Good Luck!

David Finkle, MD
Omaha Plastic Surgeon
4.9 out of 5 stars 73 reviews

How Common is Capsular Contracture?

Thank you for your question, it's a very good one, and is still being hotly debated by the plastic surgery community.

Rates of capsular contracture vary widely in the literature.  Because we don't know exactly what causes it, it's hard to know what steps are necessary to prevent it from happening (our best guess seems to be a chronic inflammatory process, likely most often from a low level of bacteria on the implant).  It appears there are some things that can be done to decrease the risk, such as placement under the muscle, placing the incision under the breast (or possibly using a funnel), antibiotic irrigation, not having blood in the pocket, using the latest generation silicone implants, and texturing of the implant.

Again, all of these things aren't known for sure, and some plastic surgeons disagree with them.  Over time, we will be able to find out more about the cause, and ways to prevent it even more.

The most important thing is to find a plastic surgeon whose results you like, and whom you trust to give you the outcome you desire.

Best,

Dr. Dan Krochmal

MAE Plastic Surgery

Northbrook, IL

Daniel Krochmal, MD
Chicago General Surgeon
5.0 out of 5 stars 19 reviews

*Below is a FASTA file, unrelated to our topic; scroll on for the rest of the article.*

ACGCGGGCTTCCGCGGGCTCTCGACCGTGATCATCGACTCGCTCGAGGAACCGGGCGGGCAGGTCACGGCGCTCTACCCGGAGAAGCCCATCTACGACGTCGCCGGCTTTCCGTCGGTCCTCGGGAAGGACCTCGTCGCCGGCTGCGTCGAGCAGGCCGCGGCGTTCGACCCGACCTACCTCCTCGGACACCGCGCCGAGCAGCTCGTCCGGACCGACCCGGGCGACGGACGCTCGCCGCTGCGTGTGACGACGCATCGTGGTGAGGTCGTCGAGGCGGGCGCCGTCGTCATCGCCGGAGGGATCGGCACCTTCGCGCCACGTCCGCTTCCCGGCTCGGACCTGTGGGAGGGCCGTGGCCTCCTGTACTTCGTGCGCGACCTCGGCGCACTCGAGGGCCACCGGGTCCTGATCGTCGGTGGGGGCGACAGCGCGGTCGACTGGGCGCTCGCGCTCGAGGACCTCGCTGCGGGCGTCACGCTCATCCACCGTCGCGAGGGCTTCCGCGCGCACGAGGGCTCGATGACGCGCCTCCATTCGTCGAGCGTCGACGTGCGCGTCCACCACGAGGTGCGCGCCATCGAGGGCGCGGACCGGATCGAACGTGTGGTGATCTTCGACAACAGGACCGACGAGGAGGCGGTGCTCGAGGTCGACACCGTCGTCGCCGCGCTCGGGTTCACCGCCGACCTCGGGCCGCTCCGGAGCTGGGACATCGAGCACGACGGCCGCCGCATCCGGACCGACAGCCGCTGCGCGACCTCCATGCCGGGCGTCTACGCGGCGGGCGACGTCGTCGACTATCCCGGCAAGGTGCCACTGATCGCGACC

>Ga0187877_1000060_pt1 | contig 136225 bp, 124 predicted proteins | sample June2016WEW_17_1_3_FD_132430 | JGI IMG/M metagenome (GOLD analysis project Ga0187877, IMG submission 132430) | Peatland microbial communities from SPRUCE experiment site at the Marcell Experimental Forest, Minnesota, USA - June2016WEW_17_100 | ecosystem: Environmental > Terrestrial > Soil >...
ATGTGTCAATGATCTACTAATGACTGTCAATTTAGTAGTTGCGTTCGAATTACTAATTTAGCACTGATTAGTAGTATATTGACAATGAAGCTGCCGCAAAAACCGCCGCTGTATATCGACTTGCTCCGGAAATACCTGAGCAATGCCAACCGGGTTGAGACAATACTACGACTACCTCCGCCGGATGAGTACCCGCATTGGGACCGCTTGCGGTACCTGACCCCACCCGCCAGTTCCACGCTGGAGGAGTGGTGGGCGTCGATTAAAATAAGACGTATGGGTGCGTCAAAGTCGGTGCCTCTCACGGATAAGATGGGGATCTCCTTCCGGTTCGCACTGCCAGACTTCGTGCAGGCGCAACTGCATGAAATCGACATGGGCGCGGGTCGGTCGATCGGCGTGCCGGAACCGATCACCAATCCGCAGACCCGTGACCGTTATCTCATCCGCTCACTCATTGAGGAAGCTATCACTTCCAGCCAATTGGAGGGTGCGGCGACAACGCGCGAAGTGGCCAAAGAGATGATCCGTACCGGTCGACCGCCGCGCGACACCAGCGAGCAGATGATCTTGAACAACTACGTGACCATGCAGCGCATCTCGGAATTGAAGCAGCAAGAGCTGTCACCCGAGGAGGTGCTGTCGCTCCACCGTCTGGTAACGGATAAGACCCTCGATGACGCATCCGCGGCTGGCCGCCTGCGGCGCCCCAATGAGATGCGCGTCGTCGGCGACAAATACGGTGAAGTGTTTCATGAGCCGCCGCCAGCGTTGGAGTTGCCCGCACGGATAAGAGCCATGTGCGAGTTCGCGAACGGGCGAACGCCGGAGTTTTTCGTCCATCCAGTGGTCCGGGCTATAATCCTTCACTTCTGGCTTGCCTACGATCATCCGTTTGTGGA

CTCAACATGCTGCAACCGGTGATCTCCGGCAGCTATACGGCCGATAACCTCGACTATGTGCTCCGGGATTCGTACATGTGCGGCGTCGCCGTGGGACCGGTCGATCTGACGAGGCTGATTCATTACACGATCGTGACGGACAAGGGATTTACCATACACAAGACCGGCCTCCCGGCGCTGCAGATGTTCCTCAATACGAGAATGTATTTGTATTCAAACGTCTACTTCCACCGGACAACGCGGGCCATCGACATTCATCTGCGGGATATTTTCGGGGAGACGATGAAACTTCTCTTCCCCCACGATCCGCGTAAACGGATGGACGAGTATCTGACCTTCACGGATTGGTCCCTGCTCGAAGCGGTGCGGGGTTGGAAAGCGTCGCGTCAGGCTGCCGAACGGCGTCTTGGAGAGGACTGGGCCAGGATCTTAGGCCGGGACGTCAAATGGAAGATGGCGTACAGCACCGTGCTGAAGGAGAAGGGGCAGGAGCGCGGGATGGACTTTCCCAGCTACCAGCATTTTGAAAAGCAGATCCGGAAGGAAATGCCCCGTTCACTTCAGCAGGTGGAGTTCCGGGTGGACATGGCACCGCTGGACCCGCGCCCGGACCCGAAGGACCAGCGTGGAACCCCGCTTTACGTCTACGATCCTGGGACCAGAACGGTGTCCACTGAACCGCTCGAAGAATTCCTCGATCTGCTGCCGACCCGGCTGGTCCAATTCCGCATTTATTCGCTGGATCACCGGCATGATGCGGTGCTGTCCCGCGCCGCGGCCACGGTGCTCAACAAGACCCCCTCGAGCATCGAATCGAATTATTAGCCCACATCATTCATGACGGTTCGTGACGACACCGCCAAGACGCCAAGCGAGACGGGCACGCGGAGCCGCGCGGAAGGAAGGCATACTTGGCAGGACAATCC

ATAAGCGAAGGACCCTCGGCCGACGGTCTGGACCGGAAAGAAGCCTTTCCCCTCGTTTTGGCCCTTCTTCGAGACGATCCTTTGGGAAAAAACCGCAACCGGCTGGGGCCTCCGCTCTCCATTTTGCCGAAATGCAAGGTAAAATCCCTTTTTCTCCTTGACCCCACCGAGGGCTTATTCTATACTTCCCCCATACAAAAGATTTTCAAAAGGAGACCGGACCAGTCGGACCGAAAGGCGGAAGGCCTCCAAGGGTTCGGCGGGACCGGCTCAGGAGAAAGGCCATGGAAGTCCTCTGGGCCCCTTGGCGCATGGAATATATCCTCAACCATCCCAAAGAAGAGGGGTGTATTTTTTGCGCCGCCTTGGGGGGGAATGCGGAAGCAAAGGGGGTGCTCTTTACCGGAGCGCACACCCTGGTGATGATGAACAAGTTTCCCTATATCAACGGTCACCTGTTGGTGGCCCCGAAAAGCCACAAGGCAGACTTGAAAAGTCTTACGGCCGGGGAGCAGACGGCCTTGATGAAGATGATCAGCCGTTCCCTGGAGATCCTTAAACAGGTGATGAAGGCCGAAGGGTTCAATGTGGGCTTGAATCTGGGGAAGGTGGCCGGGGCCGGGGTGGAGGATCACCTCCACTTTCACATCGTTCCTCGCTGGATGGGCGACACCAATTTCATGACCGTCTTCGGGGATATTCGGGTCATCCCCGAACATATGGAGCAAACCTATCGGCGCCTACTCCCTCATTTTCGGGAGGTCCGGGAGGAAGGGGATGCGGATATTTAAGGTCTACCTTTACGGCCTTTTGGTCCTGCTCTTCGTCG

How common is capsular contracure after Breast Augmentation, and can anything be done to prevent it?

Thankfully the complication of capsular contracture after Breast Augmentation (a tight scar around the breast implant that can result in unusual breast firmness) is not common in most practices. While capsular contracture is the most common complication after Breast Augmentation the rate of occurrence is really quite low, considering the body's immune system response to any foreign object placed under the skin. The reaction of the body that results in a capsular contracture has been extensively studied. Changes in techniques and implants has led to a decrease in the rate of capsular contracture, but there is no getting around the fact that the body's immune system will always react to a foreign object under the skin as a potential danger, and create a wall of scar tissue around the implant to protect itself. If this scar is thick, then the result is a tightening of the scar around the implant and firmness of the breast. Attempts have been made to modify the immune system response, but this can lead to other issues including poor healing, infection, and other organ complications. A healthy lifestyle, careful surgeon, prevention of infection, submuscular implant position, and appropriate recovery schedule will all play a role in decreasing factors that could start an over-reaction by your immune system which could lead to capsular contracture.

Douglas Leppink, MD
Grand Rapids Plastic Surgeon
5.0 out of 5 stars 23 reviews

These answers are for educational purposes and should not be relied upon as a substitute for medical advice you may receive from your physician. If you have a medical emergency, please call 911. These answers do not constitute or initiate a patient/doctor relationship.